Nickie Shobeiry interviews Phen Weston about his new poetry book ‘The Silent Balance’. She herself collaborated in the publication of his new interesting collection…
[dropcap size=small]L[/dropcap]ocal to Devon, Phen Weston is a writer and poet whose work continues to reach out to more and more people. His most recent poetry collection, ‘The Silent Balance’, has now been published, with all royalties going towards a very special cause. Below, Nickie Shobeiry talks to Phen about his writing process and the inspiration behind this book.
What inspired you to create this poetry book, and what do you hope to achieve through it?
I had all the poetry sitting on my laptop staring at me, telling me to do something with them – although saying that, there are still so many on there, complaining that they want to be more than data, too. They’re so boisterous at times!
In all seriousness, the poems were already there, but it was my brother who inspired me to do something meaningful with them. A few years ago, he came out to my about his sexuality, and feared that because he is gay, I would reject and shun him. There is nothing on earth that would make me reject him and yet, for him, this act of confession was one of the most difficult and wrenching things he has done. For many years, he has suffered from depression, anxiety and OCD, and when you are worrying about how those close to you will react, these illnesses tend to get worse – but through it all, his strength radiated, and he conquered his fears.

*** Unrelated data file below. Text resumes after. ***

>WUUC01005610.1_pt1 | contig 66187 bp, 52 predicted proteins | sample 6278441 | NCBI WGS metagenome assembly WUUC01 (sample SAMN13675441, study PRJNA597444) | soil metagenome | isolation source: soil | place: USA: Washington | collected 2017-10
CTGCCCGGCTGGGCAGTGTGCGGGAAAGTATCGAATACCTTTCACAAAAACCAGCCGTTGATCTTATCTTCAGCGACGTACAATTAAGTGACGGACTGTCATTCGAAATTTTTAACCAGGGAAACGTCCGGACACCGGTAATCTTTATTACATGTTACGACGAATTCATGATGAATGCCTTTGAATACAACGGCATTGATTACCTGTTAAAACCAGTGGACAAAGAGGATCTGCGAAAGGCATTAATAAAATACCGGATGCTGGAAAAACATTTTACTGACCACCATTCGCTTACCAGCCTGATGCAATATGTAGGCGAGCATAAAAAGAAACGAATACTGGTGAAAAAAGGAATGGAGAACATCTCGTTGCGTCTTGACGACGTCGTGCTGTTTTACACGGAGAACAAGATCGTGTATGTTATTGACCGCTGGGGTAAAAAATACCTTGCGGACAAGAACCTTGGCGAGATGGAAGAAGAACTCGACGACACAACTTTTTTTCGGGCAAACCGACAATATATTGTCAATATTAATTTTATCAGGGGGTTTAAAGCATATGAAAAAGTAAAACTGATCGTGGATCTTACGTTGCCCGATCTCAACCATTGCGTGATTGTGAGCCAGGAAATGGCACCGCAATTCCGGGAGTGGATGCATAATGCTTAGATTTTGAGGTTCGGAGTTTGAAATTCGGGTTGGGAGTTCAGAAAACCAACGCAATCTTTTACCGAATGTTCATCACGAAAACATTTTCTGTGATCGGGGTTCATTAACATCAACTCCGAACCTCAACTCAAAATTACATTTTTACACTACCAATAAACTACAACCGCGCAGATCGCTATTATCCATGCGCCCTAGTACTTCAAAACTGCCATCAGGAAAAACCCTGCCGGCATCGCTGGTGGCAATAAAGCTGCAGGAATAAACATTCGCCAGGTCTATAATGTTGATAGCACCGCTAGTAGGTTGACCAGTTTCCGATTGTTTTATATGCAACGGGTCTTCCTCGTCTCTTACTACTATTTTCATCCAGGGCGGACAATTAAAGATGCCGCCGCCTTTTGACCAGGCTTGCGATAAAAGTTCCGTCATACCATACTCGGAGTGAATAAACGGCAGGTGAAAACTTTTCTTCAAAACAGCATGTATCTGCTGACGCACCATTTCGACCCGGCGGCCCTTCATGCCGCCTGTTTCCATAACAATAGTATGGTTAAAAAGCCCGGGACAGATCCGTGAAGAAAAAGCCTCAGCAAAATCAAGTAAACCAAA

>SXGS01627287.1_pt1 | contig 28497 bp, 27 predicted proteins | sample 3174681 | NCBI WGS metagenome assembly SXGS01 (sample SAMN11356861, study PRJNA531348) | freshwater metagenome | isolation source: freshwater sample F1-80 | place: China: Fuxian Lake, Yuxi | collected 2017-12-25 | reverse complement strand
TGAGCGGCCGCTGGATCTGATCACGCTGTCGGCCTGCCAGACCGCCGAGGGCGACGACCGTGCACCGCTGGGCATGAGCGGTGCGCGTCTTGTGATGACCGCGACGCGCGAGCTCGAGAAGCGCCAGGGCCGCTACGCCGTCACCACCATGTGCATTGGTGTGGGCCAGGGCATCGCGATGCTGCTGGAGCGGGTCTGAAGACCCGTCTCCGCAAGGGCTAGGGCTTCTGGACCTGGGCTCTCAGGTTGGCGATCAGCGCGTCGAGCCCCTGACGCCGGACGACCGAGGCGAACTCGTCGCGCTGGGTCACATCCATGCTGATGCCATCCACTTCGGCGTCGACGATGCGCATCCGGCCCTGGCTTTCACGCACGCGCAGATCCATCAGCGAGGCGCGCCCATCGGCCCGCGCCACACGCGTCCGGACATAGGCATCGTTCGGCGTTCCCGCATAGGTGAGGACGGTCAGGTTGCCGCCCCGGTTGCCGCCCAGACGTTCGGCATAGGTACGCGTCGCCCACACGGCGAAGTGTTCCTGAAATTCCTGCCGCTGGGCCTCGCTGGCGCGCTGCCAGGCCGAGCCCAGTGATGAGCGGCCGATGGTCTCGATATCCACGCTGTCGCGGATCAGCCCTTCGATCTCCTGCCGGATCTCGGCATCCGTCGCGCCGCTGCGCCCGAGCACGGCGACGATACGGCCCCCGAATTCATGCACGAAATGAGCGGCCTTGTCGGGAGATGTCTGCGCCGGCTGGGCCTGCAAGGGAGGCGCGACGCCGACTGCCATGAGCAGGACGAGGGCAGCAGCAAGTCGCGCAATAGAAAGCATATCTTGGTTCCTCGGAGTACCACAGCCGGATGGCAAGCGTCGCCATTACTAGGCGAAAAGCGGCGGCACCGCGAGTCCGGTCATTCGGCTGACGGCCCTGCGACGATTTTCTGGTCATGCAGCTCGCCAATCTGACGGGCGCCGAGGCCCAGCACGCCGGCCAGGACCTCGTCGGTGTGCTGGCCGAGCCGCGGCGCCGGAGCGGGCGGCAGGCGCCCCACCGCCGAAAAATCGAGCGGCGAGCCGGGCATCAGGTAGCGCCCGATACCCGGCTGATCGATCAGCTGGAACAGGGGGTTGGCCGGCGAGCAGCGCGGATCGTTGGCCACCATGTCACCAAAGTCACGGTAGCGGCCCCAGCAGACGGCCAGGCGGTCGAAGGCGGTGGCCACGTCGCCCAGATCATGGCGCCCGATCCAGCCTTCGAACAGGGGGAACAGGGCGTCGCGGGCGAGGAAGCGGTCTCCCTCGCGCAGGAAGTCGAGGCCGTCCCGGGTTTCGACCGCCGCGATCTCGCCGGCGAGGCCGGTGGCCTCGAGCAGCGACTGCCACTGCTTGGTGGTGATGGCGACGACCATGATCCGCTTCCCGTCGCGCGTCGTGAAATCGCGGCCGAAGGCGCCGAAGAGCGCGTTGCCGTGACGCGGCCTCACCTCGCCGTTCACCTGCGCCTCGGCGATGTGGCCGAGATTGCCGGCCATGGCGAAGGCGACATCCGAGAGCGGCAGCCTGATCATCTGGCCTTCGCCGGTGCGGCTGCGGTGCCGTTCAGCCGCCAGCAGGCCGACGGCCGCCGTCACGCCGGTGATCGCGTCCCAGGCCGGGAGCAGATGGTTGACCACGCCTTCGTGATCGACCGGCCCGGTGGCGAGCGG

Two years later, he is in the very early stages of starting a support group for young LGBT adults, who may need someone to be there for them. The group helps them find their strength and safety in a world that, at times, can be very intolerant. This support will also be extended to the families and friends of the LGBT community, so that prejudice can be faced up to and stopped.
The last two years have seen my brother flourish in ways our family has never expected. He has become a huge diva, and is one of the funniest people I have ever met. Although the Waka in this book has very little to do with sexuality, it is my way of showing him that I support him with the gifts I have, like he has always done for me. This is why any profit that I personally make from sales will be dedicated to either his support group, or a LGBT charity of his choosing.